veggiesThere are so many diets out there! It is hard to know which one is best. I thought that I would write up a post going over the basics; listing the six classes of nutrients, briefly explaining the role of each within our bodies, and what foods are the best sources for them. Knowing this information helps me make better choices when it comes to my meals. Hope this helps!

The Six Classes of Nutrients are:


  1. Water
  2. Carbohydrates
  3. Proteins
  4. Fats


  1. Vitamins
  2. Minerals

Let’s briefly go over some of the roles these nutrients play within our bodies and what the best sources for them are.



  • Transports nutrients within our bodies
  • Improves oxygen delivery to our cells
  • Aids in waste removal
  • Improves cell to cell communication
  • Absorbs shock to joints and organs


The body can produce 8% of our needed water supply itself. The remaining 92% must be ingested. I personally avoid tap water because of its fluoride, chlorine, and traces of pharmaceutical drugs. I like to drink filtered spring water, which is rich in minerals. I don’t recommend distilled water nor reverse osmosis water because it is stripped of its minerals.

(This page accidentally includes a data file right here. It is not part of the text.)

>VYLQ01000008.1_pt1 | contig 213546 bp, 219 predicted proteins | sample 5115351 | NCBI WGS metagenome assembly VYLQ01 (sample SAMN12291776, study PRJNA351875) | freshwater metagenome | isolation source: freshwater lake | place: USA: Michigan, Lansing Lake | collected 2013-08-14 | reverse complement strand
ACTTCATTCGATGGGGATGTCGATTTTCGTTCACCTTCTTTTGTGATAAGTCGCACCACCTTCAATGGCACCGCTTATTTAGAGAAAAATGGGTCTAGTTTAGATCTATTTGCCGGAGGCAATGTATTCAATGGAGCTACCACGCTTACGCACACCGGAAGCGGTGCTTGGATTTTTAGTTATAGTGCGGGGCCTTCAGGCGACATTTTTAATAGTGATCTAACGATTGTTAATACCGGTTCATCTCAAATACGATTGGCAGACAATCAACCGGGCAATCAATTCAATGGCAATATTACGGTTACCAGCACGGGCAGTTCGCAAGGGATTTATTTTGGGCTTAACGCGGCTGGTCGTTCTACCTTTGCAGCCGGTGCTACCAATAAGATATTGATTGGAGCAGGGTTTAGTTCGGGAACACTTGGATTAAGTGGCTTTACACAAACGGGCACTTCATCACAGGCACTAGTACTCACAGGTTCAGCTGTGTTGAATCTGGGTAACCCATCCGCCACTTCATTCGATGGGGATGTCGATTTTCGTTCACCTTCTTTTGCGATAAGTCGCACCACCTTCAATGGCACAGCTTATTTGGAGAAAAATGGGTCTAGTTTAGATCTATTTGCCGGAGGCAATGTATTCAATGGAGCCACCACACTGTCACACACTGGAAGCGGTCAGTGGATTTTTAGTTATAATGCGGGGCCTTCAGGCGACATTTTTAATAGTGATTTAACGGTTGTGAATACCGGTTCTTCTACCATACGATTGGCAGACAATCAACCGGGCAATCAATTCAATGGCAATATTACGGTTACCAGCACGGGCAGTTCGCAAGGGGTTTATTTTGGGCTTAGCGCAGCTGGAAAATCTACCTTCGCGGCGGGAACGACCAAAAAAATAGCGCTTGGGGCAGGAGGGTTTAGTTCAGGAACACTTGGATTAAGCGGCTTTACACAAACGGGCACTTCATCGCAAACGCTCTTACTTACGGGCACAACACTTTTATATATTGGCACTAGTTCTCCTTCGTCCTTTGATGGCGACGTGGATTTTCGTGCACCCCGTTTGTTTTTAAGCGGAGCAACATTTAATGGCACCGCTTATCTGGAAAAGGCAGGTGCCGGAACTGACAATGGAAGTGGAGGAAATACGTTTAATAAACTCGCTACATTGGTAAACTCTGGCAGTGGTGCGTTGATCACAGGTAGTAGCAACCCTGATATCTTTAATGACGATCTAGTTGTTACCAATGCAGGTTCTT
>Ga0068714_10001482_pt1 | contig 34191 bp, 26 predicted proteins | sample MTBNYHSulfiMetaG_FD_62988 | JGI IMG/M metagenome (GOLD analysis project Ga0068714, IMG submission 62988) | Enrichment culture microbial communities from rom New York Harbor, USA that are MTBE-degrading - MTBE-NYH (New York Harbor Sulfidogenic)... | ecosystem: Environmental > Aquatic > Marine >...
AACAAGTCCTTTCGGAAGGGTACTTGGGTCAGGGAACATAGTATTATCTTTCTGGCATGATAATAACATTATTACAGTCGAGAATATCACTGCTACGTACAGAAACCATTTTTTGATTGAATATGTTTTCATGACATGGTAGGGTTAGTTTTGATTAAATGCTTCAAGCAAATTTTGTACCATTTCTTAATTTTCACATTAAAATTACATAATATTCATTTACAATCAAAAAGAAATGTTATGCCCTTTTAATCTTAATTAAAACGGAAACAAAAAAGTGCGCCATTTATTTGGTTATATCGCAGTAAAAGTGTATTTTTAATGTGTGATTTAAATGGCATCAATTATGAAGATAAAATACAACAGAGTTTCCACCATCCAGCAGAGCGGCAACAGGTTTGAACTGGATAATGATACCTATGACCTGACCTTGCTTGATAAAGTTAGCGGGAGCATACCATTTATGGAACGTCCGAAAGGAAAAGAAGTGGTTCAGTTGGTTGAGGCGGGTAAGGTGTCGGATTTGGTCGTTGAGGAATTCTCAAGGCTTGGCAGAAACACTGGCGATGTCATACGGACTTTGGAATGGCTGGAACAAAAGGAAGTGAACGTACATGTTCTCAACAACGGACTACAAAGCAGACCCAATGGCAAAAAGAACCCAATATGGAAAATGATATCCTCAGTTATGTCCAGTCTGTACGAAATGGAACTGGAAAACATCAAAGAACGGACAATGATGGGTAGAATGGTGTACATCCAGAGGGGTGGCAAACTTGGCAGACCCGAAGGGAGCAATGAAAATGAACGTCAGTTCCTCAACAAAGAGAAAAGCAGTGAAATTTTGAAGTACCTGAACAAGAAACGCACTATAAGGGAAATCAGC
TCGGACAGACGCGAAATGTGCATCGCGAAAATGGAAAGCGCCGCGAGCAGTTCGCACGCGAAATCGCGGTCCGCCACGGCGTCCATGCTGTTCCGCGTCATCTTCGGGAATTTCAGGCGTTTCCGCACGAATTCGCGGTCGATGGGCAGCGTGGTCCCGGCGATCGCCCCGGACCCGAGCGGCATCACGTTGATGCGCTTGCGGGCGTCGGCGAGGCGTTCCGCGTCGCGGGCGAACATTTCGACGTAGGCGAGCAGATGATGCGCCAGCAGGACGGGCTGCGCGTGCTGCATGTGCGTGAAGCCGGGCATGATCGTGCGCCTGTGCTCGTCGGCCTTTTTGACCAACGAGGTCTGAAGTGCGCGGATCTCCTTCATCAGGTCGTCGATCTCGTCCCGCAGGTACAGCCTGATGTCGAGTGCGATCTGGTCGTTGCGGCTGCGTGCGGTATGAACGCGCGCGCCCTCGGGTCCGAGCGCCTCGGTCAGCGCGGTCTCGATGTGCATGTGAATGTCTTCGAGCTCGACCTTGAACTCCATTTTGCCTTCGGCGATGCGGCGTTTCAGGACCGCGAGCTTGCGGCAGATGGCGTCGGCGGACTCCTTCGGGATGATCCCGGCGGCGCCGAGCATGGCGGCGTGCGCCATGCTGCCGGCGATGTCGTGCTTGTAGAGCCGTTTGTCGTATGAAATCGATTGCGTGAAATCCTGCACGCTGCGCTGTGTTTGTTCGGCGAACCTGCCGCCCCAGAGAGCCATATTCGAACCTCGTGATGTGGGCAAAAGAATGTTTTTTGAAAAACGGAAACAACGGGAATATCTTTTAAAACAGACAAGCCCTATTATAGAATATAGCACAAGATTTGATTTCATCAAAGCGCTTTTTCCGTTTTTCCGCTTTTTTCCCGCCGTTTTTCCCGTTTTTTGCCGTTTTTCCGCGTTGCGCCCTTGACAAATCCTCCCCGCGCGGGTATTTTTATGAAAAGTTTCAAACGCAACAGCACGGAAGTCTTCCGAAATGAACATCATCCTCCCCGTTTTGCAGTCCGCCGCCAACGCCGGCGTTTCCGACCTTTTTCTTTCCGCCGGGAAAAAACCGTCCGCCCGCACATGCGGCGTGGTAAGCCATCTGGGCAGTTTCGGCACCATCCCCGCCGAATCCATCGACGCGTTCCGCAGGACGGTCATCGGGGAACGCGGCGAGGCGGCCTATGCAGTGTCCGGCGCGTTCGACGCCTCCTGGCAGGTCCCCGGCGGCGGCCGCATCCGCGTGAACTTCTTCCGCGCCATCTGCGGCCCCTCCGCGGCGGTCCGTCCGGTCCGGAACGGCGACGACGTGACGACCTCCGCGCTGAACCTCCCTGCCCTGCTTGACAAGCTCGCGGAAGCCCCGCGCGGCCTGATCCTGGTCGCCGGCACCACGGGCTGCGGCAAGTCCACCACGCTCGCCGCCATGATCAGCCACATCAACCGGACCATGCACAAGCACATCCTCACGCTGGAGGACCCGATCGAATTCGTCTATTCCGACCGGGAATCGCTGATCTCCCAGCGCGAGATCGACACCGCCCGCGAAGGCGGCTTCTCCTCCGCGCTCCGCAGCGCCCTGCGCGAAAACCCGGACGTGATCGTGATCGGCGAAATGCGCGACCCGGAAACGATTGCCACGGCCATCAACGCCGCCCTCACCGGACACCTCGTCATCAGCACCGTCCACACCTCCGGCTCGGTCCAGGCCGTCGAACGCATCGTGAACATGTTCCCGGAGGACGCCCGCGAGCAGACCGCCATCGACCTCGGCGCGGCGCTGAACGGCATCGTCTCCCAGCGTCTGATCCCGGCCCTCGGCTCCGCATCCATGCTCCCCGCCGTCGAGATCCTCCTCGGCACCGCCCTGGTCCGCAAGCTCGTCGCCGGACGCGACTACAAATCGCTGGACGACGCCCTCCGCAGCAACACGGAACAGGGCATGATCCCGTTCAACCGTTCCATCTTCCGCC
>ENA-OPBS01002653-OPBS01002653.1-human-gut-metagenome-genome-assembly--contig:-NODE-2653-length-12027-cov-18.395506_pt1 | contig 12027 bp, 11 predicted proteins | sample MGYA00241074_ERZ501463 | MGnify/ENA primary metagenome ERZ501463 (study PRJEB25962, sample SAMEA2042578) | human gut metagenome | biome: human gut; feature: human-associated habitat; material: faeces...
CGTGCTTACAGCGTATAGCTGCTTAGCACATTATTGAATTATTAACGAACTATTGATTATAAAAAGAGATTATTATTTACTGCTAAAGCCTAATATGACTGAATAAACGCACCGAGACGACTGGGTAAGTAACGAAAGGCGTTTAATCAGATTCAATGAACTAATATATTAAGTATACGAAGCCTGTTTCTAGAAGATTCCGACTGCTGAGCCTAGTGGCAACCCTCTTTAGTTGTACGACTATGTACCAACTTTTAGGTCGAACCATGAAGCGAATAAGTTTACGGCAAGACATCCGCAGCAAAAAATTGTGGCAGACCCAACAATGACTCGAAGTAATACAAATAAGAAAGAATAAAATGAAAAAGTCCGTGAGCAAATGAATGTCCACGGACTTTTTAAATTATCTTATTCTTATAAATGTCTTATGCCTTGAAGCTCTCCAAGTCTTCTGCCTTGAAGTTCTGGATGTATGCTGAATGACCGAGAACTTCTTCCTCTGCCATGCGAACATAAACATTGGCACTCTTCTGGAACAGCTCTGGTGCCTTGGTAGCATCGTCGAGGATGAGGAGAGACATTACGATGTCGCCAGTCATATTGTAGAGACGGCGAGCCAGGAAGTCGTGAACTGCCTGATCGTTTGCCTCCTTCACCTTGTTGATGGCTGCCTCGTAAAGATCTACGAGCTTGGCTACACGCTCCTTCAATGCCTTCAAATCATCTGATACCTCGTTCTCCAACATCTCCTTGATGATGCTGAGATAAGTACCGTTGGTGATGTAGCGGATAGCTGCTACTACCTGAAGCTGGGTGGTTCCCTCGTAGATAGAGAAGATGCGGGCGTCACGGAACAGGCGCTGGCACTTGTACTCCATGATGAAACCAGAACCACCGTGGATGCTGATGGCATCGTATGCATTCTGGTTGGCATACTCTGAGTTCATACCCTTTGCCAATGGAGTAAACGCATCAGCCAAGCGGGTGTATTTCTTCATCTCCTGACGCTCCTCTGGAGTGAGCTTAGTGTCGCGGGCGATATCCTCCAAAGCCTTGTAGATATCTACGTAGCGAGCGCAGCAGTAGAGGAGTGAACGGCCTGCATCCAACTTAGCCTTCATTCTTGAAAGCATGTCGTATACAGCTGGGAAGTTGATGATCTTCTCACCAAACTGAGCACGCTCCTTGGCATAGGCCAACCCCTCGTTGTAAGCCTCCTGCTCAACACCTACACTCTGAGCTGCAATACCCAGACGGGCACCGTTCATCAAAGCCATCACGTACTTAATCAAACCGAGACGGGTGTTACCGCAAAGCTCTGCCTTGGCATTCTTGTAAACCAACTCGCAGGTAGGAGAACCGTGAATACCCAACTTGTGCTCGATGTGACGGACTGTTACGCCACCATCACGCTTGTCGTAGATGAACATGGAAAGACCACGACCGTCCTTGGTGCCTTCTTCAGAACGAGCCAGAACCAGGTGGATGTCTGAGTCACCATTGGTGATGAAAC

• Quick source of energy for our muscles
  • Provide a source of fiber
  • Quick source of energy for the brain
  • Along with fats and proteins, carbohydrates help
    • Lubricate our joints
    • Promote growth of body tissues


Consumption should be from only unrefined carbohydrates and the majority should be complex carbohydrates. Unrefined means the way the carbohydrate occurs in nature. An example would be raw honey, not processed in any way. Complex carbohydrates include vegetables, whole grains, and legumes. It is important to properly prepare your grains and legumes by soaking or sprouting them before cooking. This rids these foods of enzyme inhibitors, making the nutrients within them easier to absorb.



Proteins are very important as they make up many, many molecules in our body, which are necessary for life, some of which are listed below